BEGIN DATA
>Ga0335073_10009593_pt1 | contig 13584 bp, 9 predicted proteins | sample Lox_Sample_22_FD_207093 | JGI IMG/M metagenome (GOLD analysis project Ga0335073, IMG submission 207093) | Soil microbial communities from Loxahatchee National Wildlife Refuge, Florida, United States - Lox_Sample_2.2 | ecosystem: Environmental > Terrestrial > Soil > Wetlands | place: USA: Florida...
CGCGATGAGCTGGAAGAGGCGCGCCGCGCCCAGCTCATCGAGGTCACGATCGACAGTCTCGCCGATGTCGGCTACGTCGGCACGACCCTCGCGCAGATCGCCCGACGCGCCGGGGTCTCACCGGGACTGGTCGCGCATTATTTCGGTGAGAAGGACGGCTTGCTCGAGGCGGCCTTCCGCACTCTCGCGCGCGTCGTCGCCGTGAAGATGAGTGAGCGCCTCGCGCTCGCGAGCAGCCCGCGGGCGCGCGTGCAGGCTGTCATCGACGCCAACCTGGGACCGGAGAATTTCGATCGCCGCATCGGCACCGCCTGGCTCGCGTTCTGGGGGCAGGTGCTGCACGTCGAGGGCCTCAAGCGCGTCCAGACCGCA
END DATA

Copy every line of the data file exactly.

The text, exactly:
>Ga0335073_10009593_pt1 | contig 13584 bp, 9 predicted proteins | sample Lox_Sample_22_FD_207093 | JGI IMG/M metagenome (GOLD analysis project Ga0335073, IMG submission 207093) | Soil microbial communities from Loxahatchee National Wildlife Refuge, Florida, United States - Lox_Sample_2.2 | ecosystem: Environmental > Terrestrial > Soil > Wetlands | place: USA: Florida...
CGCGATGAGCTGGAAGAGGCGCGCCGCGCCCAGCTCATCGAGGTCACGATCGACAGTCTCGCCGATGTCGGCTACGTCGGCACGACCCTCGCGCAGATCGCCCGACGCGCCGGGGTCTCACCGGGACTGGTCGCGCATTATTTCGGTGAGAAGGACGGCTTGCTCGAGGCGGCCTTCCGCACTCTCGCGCGCGTCGTCGCCGTGAAGATGAGTGAGCGCCTCGCGCTCGCGAGCAGCCCGCGGGCGCGCGTGCAGGCTGTCATCGACGCCAACCTGGGACCGGAGAATTTCGATCGCCGCATCGGCACCGCCTGGCTCGCGTTCTGGGGGCAGGTGCTGCACGTCGAGGGCCTCAAGCGCGTCCAGACCGCA